It should come as no shock that GM and Chrysler are asking for nearly $22B in additional taxpayer funding. Nor should it come as a surprise that the UAW hasn’t reached agreement on renegotiating the terms of the trust fund for retiree health-care. This is, of course, madness. No rational person thinks this will be the end of the gravy train for the car companies or that they’ll be viable anytime soon. But the Obama administration, I would wager, is going to keep on driving down the road to auto company nationalization, begun so imprudently by the Bush administration.
Such a course is unwise for multiple reasons. First, since the car companies themselves are cutting tens of thousands of jobs, none of this can any longer be justified under the premise of “keeping jobs.” (By the way, do those come out of the 3.5 million jobs Obama’s stimulus is going to save?) For that amount of money we are talking about hundreds of thousands per job “saved.” Why not give each of the remaining workers the cash and send them on their way?
Second, we essentially are looking at an auto industry run by government committee — the car czar’s new incarnation, the inter-agency task force. (It does sound like a bad joke that this will be co-headed by the person whose bank bailout debut spooked the markets.) David Boaz of CATO explains:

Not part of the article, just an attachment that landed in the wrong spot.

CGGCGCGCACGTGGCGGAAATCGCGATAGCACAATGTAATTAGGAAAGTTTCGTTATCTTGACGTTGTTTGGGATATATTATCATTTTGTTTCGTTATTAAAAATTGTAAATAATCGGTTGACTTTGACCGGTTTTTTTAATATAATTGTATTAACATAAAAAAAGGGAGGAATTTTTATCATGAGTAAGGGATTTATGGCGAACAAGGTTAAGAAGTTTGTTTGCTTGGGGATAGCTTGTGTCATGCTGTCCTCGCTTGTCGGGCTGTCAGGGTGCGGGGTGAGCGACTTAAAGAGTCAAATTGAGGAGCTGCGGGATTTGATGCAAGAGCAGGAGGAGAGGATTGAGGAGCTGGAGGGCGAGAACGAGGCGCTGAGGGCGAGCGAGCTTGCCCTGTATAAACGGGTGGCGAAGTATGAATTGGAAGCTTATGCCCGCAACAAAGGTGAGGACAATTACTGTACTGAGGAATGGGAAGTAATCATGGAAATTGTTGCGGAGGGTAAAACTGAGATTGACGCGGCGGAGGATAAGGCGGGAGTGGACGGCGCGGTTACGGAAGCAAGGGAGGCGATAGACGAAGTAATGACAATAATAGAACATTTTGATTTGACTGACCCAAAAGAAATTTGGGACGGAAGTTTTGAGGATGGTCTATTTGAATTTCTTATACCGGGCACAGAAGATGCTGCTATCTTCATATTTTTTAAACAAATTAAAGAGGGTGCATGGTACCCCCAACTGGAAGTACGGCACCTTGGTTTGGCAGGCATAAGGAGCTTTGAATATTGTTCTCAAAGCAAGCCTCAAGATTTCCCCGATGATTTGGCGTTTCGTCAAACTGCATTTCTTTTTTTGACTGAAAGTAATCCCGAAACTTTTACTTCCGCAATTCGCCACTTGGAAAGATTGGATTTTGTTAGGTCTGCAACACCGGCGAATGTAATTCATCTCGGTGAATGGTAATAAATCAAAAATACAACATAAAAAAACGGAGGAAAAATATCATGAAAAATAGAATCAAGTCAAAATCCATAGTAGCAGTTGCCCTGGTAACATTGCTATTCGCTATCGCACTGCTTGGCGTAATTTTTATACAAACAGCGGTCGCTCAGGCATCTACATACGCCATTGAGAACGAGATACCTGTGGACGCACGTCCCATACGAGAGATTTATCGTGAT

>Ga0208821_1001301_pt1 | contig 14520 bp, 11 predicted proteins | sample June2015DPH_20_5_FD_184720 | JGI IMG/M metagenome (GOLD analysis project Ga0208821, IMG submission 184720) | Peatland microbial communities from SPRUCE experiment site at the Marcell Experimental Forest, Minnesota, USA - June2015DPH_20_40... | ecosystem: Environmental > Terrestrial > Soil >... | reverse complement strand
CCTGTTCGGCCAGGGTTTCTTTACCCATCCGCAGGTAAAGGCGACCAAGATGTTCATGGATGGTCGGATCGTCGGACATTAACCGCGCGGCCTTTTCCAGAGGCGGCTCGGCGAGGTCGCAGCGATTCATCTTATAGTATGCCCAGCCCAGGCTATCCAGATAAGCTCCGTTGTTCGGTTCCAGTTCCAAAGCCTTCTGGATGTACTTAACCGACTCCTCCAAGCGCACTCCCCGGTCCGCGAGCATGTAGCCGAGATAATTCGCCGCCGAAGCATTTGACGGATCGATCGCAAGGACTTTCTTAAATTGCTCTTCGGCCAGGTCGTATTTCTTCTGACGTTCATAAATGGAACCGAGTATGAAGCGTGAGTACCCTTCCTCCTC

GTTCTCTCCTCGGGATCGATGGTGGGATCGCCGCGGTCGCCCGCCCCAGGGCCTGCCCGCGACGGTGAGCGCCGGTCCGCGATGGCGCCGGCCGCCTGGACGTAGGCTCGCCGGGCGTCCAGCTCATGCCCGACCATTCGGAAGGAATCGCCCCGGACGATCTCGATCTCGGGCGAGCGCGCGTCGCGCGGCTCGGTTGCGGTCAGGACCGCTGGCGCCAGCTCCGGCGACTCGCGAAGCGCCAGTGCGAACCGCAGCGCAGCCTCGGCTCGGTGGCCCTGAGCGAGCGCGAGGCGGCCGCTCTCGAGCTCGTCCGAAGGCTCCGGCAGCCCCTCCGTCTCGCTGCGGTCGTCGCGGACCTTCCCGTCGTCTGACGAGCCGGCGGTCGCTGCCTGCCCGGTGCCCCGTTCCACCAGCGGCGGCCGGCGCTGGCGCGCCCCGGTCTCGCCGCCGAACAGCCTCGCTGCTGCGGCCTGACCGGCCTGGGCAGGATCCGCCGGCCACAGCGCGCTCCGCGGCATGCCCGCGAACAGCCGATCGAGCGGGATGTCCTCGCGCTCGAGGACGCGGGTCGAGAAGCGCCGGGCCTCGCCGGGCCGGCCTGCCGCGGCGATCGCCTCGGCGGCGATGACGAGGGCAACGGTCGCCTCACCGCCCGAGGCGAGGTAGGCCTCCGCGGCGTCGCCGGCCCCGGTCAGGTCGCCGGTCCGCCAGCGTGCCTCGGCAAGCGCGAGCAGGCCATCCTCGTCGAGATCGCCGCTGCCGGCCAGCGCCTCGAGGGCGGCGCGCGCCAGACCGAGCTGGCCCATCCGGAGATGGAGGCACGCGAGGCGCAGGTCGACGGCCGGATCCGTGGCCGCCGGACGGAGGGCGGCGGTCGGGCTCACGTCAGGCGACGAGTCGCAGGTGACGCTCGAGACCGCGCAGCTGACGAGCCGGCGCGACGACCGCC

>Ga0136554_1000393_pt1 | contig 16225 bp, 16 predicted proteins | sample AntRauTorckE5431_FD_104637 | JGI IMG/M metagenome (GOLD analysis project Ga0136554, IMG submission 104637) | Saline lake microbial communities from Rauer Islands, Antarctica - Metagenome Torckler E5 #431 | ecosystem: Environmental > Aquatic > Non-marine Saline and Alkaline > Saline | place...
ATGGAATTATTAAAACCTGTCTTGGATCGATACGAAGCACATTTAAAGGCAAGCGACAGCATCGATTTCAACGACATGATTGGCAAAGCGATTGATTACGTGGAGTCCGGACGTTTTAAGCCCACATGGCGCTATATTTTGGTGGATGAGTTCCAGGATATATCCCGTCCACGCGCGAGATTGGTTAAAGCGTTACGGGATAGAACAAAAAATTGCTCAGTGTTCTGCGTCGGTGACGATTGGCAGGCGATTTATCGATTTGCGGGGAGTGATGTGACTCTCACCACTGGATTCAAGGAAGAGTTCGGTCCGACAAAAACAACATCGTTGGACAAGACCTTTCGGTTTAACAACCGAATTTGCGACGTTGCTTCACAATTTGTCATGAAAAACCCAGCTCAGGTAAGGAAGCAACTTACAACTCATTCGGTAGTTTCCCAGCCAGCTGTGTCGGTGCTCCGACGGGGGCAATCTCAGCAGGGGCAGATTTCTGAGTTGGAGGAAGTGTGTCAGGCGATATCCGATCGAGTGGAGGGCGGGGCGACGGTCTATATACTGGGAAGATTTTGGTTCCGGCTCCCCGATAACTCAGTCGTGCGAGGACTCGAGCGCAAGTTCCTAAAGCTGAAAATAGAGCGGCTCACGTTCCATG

Summers, Geithner, and the president are all smart men. But none of them has ever run a successful company. Putting technocrats in charge of business firms is only a slight improvement over direct control by politicians. Business firms should be run by entrepreneurs and managers who face the challenge of making or losing money according to their success at satisfying consumer demand. When government officials run companies, they don’t focus on consumer demand. We’ll hear a lot about “balancing competing interests” — that is, responding to the political lobbying from managers, unions, environmentalists, mayors, governors, the Japanese government, and more. With officials in charge, no doubt we’ll produce companies with the world-beating dynamism of French firms.
And finally, there simply isn’t any moral or economic rationale to explain why taxpayers whose income is less than auto workers should be subsidizing them. We are piling up more and more debt, which will need to be repaid by those same taxpayers, for a project with virtually no chance for success.
Even decidedly non-conservative observers agree. Robert Reich is telling us to send GM to bankruptcy (call it “chopped liver,” he says, if it makes them feel better). The Washington Post editors concur: “The outright collapse of General Motors and Chrysler might be one more shock than the fragile U.S. economy can absorb at the moment. But we can think of something even worse: propping them up through an endless series of government bailouts, with no prospect of long-term viability.”
Call it socialism or corporate welfare. It is just an awful idea. And it will open the floodgates for other ailing businesses to step forward, escape the consequences of their failure, and step permanently onto the public dole.